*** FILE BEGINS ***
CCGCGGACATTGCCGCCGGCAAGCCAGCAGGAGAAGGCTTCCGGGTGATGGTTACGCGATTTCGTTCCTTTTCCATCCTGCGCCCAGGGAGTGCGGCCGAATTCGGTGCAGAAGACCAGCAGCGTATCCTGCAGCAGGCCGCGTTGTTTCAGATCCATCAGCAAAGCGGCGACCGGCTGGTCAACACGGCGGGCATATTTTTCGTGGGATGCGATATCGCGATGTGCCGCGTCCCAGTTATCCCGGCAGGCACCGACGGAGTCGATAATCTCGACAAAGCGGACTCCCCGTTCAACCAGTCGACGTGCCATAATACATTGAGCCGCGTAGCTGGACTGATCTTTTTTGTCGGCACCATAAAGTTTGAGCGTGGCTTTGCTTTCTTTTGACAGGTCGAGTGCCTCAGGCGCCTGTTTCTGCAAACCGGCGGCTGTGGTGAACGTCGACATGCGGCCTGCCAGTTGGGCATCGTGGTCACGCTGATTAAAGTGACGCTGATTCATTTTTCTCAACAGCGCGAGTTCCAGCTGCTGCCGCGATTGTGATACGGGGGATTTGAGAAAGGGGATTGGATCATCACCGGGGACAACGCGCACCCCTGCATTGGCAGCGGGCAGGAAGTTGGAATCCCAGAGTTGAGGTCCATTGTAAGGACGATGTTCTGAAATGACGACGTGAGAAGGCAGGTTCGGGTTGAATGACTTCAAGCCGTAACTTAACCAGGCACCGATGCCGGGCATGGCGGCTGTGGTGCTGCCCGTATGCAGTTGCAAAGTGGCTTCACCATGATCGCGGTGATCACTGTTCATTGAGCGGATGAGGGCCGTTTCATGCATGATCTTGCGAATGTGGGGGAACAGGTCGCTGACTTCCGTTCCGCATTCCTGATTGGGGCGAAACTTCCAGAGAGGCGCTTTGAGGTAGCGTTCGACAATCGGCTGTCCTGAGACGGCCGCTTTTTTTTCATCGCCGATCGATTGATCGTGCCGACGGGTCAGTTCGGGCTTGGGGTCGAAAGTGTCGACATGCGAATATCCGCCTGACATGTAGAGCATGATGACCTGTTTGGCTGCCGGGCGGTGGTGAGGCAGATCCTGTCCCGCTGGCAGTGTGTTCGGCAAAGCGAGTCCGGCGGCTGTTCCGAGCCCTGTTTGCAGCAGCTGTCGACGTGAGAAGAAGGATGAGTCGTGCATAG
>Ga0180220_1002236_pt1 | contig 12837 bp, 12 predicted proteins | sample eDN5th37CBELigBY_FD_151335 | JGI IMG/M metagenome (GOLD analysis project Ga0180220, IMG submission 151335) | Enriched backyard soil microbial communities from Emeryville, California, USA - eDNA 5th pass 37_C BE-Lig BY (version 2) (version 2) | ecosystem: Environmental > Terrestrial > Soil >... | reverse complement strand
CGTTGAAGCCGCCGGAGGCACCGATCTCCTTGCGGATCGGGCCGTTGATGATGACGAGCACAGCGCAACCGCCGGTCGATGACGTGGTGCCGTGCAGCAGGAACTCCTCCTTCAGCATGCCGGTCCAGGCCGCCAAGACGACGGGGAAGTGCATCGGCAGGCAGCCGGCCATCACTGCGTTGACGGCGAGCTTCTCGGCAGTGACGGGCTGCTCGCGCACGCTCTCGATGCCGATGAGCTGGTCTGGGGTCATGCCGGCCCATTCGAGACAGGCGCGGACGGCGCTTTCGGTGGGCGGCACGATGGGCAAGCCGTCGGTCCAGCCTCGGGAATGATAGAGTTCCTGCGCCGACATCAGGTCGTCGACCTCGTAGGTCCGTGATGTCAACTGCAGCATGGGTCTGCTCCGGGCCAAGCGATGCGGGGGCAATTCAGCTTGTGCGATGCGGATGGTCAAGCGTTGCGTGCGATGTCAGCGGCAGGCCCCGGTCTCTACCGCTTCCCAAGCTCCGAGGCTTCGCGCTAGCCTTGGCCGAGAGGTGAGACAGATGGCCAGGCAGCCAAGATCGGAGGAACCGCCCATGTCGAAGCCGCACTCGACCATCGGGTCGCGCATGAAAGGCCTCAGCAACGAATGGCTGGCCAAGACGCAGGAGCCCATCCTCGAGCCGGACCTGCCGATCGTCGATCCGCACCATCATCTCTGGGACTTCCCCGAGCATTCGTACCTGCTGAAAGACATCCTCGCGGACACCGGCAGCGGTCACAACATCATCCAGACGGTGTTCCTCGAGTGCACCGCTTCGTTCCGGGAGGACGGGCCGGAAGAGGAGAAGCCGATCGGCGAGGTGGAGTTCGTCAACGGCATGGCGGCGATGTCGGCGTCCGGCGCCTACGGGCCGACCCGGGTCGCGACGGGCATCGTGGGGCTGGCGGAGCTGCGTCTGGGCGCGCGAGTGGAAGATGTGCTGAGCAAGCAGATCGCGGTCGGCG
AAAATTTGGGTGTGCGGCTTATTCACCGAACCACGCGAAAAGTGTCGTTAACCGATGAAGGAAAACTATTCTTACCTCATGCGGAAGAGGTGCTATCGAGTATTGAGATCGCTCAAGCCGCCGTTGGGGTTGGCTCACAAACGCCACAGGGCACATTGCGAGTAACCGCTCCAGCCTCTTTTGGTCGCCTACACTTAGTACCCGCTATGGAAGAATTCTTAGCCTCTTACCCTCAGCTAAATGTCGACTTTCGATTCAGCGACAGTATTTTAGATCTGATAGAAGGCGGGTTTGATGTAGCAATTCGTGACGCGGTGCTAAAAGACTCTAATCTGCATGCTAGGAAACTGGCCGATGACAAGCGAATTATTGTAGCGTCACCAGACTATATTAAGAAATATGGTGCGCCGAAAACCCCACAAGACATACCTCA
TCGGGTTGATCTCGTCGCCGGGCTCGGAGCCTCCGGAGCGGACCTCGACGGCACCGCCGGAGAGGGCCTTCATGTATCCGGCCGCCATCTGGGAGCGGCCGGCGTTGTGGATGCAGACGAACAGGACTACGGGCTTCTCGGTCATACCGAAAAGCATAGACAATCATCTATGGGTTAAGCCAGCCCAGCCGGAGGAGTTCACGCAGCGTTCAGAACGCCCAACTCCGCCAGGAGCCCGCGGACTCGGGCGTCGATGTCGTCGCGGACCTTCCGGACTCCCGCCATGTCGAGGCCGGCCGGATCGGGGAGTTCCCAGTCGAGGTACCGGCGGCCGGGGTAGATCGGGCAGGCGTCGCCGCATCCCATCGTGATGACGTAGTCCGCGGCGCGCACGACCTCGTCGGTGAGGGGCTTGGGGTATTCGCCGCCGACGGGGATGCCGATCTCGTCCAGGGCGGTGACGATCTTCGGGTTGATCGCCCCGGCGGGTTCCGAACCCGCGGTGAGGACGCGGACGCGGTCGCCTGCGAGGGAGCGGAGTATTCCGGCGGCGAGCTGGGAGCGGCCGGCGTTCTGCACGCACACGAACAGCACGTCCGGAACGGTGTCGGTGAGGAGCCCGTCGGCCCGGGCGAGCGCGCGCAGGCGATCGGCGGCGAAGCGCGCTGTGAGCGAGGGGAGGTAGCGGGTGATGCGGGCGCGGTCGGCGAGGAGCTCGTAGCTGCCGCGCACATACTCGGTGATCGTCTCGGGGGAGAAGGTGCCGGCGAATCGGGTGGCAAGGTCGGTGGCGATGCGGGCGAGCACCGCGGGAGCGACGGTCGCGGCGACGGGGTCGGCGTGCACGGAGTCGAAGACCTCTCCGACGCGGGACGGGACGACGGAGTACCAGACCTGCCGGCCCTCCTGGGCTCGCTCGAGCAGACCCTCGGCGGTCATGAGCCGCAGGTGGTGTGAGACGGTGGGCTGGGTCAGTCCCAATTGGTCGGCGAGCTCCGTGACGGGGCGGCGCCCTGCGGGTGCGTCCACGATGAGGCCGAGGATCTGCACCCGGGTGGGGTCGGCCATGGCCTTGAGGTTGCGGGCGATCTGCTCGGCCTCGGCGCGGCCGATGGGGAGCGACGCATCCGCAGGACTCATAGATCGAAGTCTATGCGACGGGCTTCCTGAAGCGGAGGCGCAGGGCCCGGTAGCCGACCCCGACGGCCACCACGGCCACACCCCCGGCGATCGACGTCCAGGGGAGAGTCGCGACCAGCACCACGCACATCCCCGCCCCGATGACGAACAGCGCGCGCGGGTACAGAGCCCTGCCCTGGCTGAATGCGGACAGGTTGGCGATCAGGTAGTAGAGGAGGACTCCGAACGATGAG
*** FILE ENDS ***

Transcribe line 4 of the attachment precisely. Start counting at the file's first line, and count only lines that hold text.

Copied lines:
AAAATTTGGGTGTGCGGCTTATTCACCGAACCACGCGAAAAGTGTCGTTAACCGATGAAGGAAAACTATTCTTACCTCATGCGGAAGAGGTGCTATCGAGTATTGAGATCGCTCAAGCCGCCGTTGGGGTTGGCTCACAAACGCCACAGGGCACATTGCGAGTAACCGCTCCAGCCTCTTTTGGTCGCCTACACTTAGTACCCGCTATGGAAGAATTCTTAGCCTCTTACCCTCAGCTAAATGTCGACTTTCGATTCAGCGACAGTATTTTAGATCTGATAGAAGGCGGGTTTGATGTAGCAATTCGTGACGCGGTGCTAAAAGACTCTAATCTGCATGCTAGGAAACTGGCCGATGACAAGCGAATTATTGTAGCGTCACCAGACTATATTAAGAAATATGGTGCGCCGAAAACCCCACAAGACATACCTCA